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Author ORCID Identifier



Open Access Dissertation

Document Type


Degree Name

Doctor of Philosophy (PhD)

Degree Program


Year Degree Awarded


Month Degree Awarded


First Advisor

Raymond S. Bradley

Second Advisor

Isla S. Castañeda

Subject Categories

Biogeochemistry | Climate | Environmental Indicators and Impact Assessment | Fresh Water Studies | Sedimentology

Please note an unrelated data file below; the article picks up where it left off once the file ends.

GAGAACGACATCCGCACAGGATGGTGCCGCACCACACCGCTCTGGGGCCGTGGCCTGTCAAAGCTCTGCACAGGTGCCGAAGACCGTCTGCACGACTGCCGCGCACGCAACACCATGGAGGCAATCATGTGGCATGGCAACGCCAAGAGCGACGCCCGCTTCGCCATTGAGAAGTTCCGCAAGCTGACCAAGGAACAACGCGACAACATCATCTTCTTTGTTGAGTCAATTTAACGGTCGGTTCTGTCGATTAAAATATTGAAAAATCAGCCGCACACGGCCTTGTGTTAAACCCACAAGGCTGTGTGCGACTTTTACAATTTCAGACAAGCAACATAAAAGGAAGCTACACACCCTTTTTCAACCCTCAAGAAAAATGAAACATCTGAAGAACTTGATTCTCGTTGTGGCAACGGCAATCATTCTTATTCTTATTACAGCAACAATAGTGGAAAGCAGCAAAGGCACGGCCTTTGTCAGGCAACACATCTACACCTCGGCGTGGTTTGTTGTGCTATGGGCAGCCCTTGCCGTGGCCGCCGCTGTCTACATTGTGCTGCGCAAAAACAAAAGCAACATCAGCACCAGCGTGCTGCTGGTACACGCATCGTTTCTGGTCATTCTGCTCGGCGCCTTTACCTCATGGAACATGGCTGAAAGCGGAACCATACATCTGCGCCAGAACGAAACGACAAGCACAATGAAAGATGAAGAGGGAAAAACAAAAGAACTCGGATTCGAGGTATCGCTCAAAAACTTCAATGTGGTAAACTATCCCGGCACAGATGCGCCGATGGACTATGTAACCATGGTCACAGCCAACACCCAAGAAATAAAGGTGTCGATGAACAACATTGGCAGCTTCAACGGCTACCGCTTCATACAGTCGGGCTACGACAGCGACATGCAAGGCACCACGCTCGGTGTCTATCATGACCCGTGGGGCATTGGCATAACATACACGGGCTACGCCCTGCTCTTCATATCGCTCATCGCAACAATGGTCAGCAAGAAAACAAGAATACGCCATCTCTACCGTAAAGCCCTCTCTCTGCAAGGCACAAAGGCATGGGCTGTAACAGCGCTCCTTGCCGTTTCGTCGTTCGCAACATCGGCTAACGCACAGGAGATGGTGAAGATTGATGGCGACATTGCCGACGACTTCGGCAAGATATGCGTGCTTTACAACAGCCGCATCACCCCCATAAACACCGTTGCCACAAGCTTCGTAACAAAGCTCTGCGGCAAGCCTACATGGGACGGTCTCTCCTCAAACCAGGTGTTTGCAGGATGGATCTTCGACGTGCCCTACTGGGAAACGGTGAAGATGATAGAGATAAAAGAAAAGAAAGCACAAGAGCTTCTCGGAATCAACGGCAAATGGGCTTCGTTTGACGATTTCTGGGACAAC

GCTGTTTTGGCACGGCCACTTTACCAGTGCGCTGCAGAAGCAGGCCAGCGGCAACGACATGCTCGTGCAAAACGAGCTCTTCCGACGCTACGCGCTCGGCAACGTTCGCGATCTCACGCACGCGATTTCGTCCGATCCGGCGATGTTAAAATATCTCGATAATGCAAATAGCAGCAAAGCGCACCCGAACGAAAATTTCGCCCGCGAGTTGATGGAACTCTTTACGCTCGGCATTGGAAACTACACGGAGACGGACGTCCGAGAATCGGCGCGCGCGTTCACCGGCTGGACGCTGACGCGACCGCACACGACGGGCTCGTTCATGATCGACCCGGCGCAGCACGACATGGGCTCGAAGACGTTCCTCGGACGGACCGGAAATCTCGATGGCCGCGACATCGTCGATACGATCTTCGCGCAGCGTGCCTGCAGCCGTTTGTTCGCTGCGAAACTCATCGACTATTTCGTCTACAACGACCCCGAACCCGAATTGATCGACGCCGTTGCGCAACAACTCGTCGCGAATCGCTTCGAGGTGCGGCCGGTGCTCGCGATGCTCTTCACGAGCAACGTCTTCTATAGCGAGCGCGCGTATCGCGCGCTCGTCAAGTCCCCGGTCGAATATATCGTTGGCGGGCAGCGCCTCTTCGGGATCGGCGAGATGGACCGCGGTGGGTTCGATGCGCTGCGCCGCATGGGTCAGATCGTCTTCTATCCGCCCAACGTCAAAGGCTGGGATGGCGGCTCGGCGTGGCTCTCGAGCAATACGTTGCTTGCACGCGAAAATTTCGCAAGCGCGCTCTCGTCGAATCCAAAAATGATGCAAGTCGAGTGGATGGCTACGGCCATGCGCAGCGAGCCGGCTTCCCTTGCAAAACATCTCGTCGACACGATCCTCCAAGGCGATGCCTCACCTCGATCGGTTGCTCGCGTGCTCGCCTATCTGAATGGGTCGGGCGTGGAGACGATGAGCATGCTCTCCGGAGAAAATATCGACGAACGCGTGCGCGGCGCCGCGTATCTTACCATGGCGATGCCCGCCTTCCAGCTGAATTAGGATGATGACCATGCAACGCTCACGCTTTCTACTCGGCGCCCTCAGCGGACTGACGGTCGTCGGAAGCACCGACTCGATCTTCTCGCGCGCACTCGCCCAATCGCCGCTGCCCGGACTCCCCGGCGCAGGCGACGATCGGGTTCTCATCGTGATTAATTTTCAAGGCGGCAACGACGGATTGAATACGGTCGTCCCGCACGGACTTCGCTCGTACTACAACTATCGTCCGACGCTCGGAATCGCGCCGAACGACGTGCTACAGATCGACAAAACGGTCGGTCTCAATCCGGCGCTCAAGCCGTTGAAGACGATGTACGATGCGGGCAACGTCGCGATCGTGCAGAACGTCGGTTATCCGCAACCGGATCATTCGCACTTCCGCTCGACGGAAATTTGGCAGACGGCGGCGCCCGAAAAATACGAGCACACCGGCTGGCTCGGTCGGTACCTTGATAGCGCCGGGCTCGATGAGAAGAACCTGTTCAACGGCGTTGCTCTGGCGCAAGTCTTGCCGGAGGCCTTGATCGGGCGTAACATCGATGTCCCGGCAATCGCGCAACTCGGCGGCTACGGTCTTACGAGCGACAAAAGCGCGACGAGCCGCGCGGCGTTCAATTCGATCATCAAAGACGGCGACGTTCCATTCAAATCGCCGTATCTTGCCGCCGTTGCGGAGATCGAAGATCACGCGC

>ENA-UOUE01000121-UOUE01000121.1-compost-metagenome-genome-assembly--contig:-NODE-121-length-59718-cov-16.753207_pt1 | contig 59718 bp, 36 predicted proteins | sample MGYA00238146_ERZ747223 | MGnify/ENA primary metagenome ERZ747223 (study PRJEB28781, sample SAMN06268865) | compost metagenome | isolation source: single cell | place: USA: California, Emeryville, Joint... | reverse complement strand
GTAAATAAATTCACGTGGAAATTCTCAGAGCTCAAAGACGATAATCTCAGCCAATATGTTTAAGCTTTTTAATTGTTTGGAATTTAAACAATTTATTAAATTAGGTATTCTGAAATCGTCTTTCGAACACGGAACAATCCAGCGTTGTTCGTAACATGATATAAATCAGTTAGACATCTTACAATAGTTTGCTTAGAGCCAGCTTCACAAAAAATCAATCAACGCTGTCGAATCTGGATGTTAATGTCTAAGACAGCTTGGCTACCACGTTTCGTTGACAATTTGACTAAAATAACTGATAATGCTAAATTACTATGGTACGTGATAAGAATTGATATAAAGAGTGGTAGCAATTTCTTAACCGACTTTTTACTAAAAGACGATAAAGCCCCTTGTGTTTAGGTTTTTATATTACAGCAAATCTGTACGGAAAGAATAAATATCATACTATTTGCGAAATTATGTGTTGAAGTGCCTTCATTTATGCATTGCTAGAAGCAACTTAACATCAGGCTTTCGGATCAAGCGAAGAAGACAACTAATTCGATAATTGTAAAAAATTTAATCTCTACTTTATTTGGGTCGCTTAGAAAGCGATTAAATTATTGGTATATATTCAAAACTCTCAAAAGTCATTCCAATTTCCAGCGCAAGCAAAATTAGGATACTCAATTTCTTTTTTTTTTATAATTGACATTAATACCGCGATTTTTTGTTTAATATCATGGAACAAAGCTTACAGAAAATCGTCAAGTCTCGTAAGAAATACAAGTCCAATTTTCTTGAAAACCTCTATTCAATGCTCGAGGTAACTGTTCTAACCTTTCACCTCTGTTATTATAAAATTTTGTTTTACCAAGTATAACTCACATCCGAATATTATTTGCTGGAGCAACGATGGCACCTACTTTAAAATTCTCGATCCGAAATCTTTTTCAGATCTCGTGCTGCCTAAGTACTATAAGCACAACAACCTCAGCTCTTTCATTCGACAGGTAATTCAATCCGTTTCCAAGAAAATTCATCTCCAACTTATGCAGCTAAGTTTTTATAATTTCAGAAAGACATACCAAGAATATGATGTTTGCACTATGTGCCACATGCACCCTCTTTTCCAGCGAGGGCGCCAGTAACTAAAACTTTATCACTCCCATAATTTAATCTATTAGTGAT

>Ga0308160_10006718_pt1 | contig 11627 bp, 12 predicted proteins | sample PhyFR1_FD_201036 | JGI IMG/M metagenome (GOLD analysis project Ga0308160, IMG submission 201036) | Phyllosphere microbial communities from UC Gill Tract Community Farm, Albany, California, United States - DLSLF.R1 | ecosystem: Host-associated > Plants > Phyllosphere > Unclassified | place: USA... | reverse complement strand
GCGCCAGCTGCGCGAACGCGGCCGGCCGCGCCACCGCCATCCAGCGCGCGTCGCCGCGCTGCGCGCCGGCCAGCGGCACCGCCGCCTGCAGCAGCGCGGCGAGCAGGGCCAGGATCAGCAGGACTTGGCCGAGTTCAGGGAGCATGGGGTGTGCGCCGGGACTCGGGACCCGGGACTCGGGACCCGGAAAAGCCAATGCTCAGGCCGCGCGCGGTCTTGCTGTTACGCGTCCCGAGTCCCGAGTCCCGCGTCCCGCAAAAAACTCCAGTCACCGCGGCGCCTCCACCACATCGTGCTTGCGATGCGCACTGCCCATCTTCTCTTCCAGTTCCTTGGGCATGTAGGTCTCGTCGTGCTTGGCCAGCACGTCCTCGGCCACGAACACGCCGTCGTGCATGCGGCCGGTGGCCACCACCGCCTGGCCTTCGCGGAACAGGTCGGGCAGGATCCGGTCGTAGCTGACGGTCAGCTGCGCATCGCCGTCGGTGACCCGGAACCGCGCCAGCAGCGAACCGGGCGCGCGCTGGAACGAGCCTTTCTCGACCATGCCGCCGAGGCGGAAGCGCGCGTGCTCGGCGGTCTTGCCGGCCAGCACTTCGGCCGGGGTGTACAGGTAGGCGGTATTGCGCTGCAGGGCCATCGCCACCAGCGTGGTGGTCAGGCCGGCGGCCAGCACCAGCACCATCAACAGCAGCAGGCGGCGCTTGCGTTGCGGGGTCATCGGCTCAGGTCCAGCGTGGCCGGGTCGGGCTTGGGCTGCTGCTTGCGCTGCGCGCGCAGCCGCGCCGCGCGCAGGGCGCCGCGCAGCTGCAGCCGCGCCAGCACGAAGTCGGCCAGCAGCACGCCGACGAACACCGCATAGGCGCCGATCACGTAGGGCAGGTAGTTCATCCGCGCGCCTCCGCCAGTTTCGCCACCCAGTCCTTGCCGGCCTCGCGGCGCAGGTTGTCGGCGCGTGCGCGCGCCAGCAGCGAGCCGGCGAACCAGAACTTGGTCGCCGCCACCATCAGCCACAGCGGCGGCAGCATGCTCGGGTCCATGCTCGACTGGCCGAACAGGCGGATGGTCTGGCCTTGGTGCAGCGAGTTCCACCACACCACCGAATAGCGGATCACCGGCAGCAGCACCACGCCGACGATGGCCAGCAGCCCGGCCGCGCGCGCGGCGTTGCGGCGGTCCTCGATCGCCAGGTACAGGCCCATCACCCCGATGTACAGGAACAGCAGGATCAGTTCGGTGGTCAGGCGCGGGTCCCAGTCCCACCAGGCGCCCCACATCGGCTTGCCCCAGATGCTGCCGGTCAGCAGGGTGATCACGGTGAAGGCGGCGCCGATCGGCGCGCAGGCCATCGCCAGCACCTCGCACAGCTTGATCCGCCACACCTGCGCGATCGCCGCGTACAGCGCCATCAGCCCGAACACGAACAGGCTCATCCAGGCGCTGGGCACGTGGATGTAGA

Climate change is one of the most complex and challenging issues facing the world today. A changing climate will affect humankind in many ways and alter our physical environment, presenting ethical challenges in how we respond. The impact of climate change will likely be exacerbated in heavily populated regions of the planet, such as the Northeastern United States (NEUS). The NEUS is comprised of complex, sprawling urban centers and rural regions, both of which are vital to the economic and cultural character of the region. Furthermore, both urban and rural areas in the NEUS contain communities that have been historically susceptible to climate change (Horton et al. 2014). Over the past 120 years, average temperatures have increased by 2°F, precipitation has increased by 10%, and sea levels have also risen (Kunkel 2013). One poorly understood consequence of climate change is its effects on extreme events such as wildfires. Robust associations between wildfire frequency and climatic variability have been shown to exist (Scholze et al. 2006; Westerling et al. 2006), indicating that future climate change may continue to have a significant effect on wildfire activity. The NEUS has been home to some of the most infamous and largest historic “megafires” in North America, such as the Miramichi Fire of 1825 and the fires of 1947 (Irland 2013). Although return intervals in most areas of the NEUS are high (hundreds of years), wildfires have played a critical role in ecosystem development and forest structure in the region (Carlson 2013). Therefore, predicting fire occurrence and vulnerability to large wildfires in the NEUS is economically and culturally relevant. However, predicting fire occurrence is not a simple task due to the nature of wildfire activity in the NEUS. While in most regions of the world, natural factors such as lightning are the driving cause of wildfires, it has been estimated that the vast majority (>99%) of wildfires in the NEUS are caused by anthropogenic activity and not natural causes (Pyne 1982). Consequently, only studying data associated with fire occurrence (i.e. area burned, number of fires) is likely inadequate for the investigation the region’s fire risk over time. Furthermore, little is known about how the direct (temperature & precipitation trends) and indirect (ecosystem-wide species distribution) effects of climate change will impact fire risk in the NEUS under future climate scenarios. Fully understanding the natural mechanisms that control fire risk and occurrence requires continuous records of past fires and climatic variability on centennial to millennial timescales. However, historical fire records in the NEUS are temporally limited, and do not provide an adequate analysis of the impacts of regional wildfire regimes, prior to human disturbance and anthropogenic climate change. We find that regional climatic fire risk for the NEUS can be estimated most accurately using the Keetch Byram Drought Index (KBDI) from 20th century historical meteorological records from various stations located throughout the region. Regional fire risk is then estimated through 2100 AD, using the KBDI and dynamically downscaled regional climate models from CMIP5 climate models. Under RCP 8.5, average KBDI and max yearly KBDI is shown to increase by 300% and 500%, respectively, in an exponential trend. Under RCP 4.5, KBDI is also expected to increase through 2100 AD to a lesser extent. Interestingly, these increases in regional fire risk are present regardless of increases in precipitation, indicating that future fire risk in the NEUS is driven largely by changes in temperature as opposed to precipitation. In order to investigate long-term regional wildfire activity over the past millennium, we examine PAHs and macrocharcoal from a varved sedimentary record from Basin Pond, Fayette, Maine (USA). We find elevated concentrations of the PAH retene were found to be highly correlated with known large-scale regional wildfire events that occurred in 1761-1762, 1825, and 1947 (A.D.). To distinguish between biomass burning and anthropogenic combustion, we examined the ratio of the PAHs retene and chrysene. The new Basin Pond PAH records, along with a local signal of fire occurrence from charcoal analysis, offers the prospect of using this multi-proxy approach as a method for examining wildfire frequency at the local and regional scale in the NEUS. Finally, we report seasonally resolved measurements of brGDGT production in the water column, in catchment soils, and in a sediment core from Basin Pond. We utilize these observations to help interpret a Basin Pond brGDGT-based temperature reconstruction spanning the past 900 years. This record exbibits similar trends to a pollen record from the same site and also to regional and global syntheses of terrestrial temperatures over the last millennium. However, the Basin Pond temperature record shows higher-frequency variability than has previously been captured by such an archive in the NEUS, potentially attributed to large scale atmospheric patterns. These new records of temperature variability and wildfire activity, when compared to regional hydroclimate records, shed insight into pre-historic wildfire risk in the NEUS.